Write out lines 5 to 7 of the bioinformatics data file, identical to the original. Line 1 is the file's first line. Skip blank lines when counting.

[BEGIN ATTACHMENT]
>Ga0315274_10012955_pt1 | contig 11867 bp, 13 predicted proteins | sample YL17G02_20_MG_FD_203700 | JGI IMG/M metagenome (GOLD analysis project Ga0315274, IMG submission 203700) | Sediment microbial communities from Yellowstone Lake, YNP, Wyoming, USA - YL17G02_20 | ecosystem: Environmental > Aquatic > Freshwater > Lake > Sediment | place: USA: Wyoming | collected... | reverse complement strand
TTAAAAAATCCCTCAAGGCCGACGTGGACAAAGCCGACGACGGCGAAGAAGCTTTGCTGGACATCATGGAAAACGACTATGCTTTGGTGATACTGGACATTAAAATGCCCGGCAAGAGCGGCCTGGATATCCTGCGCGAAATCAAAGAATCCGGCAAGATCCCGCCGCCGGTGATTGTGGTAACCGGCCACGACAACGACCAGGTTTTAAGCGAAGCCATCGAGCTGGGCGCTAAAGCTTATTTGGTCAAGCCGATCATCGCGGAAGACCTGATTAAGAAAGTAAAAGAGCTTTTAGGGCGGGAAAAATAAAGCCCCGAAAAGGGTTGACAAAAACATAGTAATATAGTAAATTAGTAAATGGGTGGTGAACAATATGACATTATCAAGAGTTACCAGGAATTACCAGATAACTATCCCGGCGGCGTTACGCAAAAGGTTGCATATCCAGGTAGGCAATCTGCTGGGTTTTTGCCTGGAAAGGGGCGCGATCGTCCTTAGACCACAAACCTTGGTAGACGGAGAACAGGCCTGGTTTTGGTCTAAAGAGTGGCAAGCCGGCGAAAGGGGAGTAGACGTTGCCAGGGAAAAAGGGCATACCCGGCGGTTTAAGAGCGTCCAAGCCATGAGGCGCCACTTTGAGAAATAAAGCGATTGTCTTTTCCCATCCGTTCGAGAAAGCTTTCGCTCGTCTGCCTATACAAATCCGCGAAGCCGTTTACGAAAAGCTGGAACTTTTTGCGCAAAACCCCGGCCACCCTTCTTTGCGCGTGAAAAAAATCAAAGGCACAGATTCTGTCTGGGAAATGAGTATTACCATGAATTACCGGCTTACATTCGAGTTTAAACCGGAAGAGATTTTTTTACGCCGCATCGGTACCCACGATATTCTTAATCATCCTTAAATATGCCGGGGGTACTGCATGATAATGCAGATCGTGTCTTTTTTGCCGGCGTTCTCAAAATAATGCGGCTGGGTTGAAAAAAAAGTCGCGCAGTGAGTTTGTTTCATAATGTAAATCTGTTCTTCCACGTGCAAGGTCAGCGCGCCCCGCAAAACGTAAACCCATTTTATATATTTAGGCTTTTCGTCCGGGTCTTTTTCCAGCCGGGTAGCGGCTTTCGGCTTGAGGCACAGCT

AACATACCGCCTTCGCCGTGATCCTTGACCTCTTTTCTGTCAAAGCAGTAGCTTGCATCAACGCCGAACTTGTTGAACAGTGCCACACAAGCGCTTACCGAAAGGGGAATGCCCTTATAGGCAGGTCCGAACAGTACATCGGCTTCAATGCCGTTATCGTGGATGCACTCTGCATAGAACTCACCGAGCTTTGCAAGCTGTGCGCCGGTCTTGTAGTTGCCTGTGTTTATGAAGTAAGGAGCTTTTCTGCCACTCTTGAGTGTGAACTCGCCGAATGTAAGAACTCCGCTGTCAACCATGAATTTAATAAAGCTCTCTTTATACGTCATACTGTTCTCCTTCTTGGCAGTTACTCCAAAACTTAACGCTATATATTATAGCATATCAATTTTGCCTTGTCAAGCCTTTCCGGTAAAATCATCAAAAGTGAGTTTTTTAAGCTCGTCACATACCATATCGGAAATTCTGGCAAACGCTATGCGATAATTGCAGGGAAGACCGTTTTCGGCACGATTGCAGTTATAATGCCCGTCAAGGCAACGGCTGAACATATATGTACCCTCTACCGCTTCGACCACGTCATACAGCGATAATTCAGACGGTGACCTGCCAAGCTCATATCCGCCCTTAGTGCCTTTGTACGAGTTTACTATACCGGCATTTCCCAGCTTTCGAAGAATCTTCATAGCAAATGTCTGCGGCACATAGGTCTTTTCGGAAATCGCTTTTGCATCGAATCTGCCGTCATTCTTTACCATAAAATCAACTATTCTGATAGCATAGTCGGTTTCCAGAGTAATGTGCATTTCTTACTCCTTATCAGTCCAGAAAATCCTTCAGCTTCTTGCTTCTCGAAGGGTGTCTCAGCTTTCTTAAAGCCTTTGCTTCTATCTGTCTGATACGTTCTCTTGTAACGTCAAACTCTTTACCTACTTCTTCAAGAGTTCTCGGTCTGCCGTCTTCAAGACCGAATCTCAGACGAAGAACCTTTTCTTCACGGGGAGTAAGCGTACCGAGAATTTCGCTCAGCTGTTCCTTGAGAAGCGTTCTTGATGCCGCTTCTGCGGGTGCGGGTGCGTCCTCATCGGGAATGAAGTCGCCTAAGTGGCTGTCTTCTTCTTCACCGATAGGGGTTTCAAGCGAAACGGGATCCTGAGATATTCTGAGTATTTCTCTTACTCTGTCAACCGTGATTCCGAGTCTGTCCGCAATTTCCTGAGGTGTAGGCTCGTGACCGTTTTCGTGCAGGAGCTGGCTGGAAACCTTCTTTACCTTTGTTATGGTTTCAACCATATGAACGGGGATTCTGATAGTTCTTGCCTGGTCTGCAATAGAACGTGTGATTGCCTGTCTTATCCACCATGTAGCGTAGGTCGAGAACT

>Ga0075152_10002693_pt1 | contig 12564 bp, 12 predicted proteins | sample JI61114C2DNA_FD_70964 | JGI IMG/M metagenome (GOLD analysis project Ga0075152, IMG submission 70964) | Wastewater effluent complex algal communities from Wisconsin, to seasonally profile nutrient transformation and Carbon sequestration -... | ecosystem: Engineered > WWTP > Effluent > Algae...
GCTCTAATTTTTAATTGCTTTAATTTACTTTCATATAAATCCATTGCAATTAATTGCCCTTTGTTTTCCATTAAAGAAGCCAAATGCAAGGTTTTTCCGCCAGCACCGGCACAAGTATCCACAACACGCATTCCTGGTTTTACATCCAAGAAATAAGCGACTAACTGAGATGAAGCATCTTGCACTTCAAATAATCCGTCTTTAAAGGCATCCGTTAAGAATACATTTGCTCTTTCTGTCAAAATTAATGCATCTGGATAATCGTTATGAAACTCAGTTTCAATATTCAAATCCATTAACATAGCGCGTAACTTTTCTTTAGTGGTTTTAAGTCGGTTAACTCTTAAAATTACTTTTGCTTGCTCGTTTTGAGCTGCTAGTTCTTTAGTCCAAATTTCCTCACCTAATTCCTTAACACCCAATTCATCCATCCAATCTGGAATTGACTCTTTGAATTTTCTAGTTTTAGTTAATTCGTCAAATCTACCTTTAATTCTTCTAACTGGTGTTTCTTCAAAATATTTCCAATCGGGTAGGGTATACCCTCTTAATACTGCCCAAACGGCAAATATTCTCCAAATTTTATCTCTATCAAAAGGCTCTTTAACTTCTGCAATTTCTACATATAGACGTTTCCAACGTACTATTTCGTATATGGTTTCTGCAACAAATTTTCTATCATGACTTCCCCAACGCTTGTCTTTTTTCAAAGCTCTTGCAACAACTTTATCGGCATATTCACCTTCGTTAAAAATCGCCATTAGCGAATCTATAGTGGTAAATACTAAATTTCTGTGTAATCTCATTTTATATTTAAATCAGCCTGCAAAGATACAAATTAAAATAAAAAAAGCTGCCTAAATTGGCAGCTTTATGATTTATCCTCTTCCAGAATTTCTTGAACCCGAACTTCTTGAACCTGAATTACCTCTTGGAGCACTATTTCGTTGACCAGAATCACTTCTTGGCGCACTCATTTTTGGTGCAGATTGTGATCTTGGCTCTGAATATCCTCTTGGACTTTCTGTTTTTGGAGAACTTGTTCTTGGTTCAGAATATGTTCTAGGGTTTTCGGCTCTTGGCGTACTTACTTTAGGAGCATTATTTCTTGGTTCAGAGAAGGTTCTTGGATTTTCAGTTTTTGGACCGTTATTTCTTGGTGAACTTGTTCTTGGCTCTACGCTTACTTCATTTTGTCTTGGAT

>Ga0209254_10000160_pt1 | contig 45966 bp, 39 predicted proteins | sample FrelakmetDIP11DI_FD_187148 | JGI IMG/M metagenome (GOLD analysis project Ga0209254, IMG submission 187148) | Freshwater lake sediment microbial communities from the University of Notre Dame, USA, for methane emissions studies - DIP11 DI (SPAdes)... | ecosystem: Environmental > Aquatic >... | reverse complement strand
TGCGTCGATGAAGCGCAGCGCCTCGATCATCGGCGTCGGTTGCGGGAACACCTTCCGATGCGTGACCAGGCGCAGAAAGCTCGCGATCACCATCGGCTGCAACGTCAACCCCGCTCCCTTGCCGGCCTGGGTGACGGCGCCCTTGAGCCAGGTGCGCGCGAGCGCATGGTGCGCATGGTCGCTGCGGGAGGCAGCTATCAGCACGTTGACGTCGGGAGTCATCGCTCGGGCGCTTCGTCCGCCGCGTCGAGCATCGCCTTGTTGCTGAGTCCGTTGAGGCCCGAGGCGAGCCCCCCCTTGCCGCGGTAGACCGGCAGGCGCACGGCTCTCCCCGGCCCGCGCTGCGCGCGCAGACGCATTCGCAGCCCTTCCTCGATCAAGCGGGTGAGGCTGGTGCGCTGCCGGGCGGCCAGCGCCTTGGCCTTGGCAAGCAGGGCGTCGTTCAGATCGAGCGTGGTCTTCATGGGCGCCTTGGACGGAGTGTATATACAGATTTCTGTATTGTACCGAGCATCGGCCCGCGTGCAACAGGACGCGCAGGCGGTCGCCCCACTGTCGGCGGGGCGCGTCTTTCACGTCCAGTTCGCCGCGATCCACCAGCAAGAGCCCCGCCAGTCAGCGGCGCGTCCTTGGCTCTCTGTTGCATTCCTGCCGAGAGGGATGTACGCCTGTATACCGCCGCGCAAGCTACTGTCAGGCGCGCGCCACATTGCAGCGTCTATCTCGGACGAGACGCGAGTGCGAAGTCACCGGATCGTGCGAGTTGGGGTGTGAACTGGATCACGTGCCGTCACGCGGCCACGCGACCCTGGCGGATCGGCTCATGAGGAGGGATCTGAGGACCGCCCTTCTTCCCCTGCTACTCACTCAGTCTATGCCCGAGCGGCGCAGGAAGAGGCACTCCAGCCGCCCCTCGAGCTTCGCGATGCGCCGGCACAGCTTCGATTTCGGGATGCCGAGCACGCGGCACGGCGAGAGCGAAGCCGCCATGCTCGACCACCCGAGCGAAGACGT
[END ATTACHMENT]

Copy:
GCTCTAATTTTTAATTGCTTTAATTTACTTTCATATAAATCCATTGCAATTAATTGCCCTTTGTTTTCCATTAAAGAAGCCAAATGCAAGGTTTTTCCGCCAGCACCGGCACAAGTATCCACAACACGCATTCCTGGTTTTACATCCAAGAAATAAGCGACTAACTGAGATGAAGCATCTTGCACTTCAAATAATCCGTCTTTAAAGGCATCCGTTAAGAATACATTTGCTCTTTCTGTCAAAATTAATGCATCTGGATAATCGTTATGAAACTCAGTTTCAATATTCAAATCCATTAACATAGCGCGTAACTTTTCTTTAGTGGTTTTAAGTCGGTTAACTCTTAAAATTACTTTTGCTTGCTCGTTTTGAGCTGCTAGTTCTTTAGTCCAAATTTCCTCACCTAATTCCTTAACACCCAATTCATCCATCCAATCTGGAATTGACTCTTTGAATTTTCTAGTTTTAGTTAATTCGTCAAATCTACCTTTAATTCTTCTAACTGGTGTTTCTTCAAAATATTTCCAATCGGGTAGGGTATACCCTCTTAATACTGCCCAAACGGCAAATATTCTCCAAATTTTATCTCTATCAAAAGGCTCTTTAACTTCTGCAATTTCTACATATAGACGTTTCCAACGTACTATTTCGTATATGGTTTCTGCAACAAATTTTCTATCATGACTTCCCCAACGCTTGTCTTTTTTCAAAGCTCTTGCAACAACTTTATCGGCATATTCACCTTCGTTAAAAATCGCCATTAGCGAATCTATAGTGGTAAATACTAAATTTCTGTGTAATCTCATTTTATATTTAAATCAGCCTGCAAAGATACAAATTAAAATAAAAAAAGCTGCCTAAATTGGCAGCTTTATGATTTATCCTCTTCCAGAATTTCTTGAACCCGAACTTCTTGAACCTGAATTACCTCTTGGAGCACTATTTCGTTGACCAGAATCACTTCTTGGCGCACTCATTTTTGGTGCAGATTGTGATCTTGGCTCTGAATATCCTCTTGGACTTTCTGTTTTTGGAGAACTTGTTCTTGGTTCAGAATATGTTCTAGGGTTTTCGGCTCTTGGCGTACTTACTTTAGGAGCATTATTTCTTGGTTCAGAGAAGGTTCTTGGATTTTCAGTTTTTGGACCGTTATTTCTTGGTGAACTTGTTCTTGGCTCTACGCTTACTTCATTTTGTCTTGGAT

>Ga0209254_10000160_pt1 | contig 45966 bp, 39 predicted proteins | sample FrelakmetDIP11DI_FD_187148 | JGI IMG/M metagenome (GOLD analysis project Ga0209254, IMG submission 187148) | Freshwater lake sediment microbial communities from the University of Notre Dame, USA, for methane emissions studies - DIP11 DI (SPAdes)... | ecosystem: Environmental > Aquatic >... | reverse complement strand
TGCGTCGATGAAGCGCAGCGCCTCGATCATCGGCGTCGGTTGCGGGAACACCTTCCGATGCGTGACCAGGCGCAGAAAGCTCGCGATCACCATCGGCTGCAACGTCAACCCCGCTCCCTTGCCGGCCTGGGTGACGGCGCCCTTGAGCCAGGTGCGCGCGAGCGCATGGTGCGCATGGTCGCTGCGGGAGGCAGCTATCAGCACGTTGACGTCGGGAGTCATCGCTCGGGCGCTTCGTCCGCCGCGTCGAGCATCGCCTTGTTGCTGAGTCCGTTGAGGCCCGAGGCGAGCCCCCCCTTGCCGCGGTAGACCGGCAGGCGCACGGCTCTCCCCGGCCCGCGCTGCGCGCGCAGACGCATTCGCAGCCCTTCCTCGATCAAGCGGGTGAGGCTGGTGCGCTGCCGGGCGGCCAGCGCCTTGGCCTTGGCAAGCAGGGCGTCGTTCAGATCGAGCGTGGTCTTCATGGGCGCCTTGGACGGAGTGTATATACAGATTTCTGTATTGTACCGAGCATCGGCCCGCGTGCAACAGGACGCGCAGGCGGTCGCCCCACTGTCGGCGGGGCGCGTCTTTCACGTCCAGTTCGCCGCGATCCACCAGCAAGAGCCCCGCCAGTCAGCGGCGCGTCCTTGGCTCTCTGTTGCATTCCTGCCGAGAGGGATGTACGCCTGTATACCGCCGCGCAAGCTACTGTCAGGCGCGCGCCACATTGCAGCGTCTATCTCGGACGAGACGCGAGTGCGAAGTCACCGGATCGTGCGAGTTGGGGTGTGAACTGGATCACGTGCCGTCACGCGGCCACGCGACCCTGGCGGATCGGCTCATGAGGAGGGATCTGAGGACCGCCCTTCTTCCCCTGCTACTCACTCAGTCTATGCCCGAGCGGCGCAGGAAGAGGCACTCCAGCCGCCCCTCGAGCTTCGCGATGCGCCGGCACAGCTTCGATTTCGGGATGCCGAGCACGCGGCACGGCGAGAGCGAAGCCGCCATGCTCGACCACCCGAGCGAAGACGT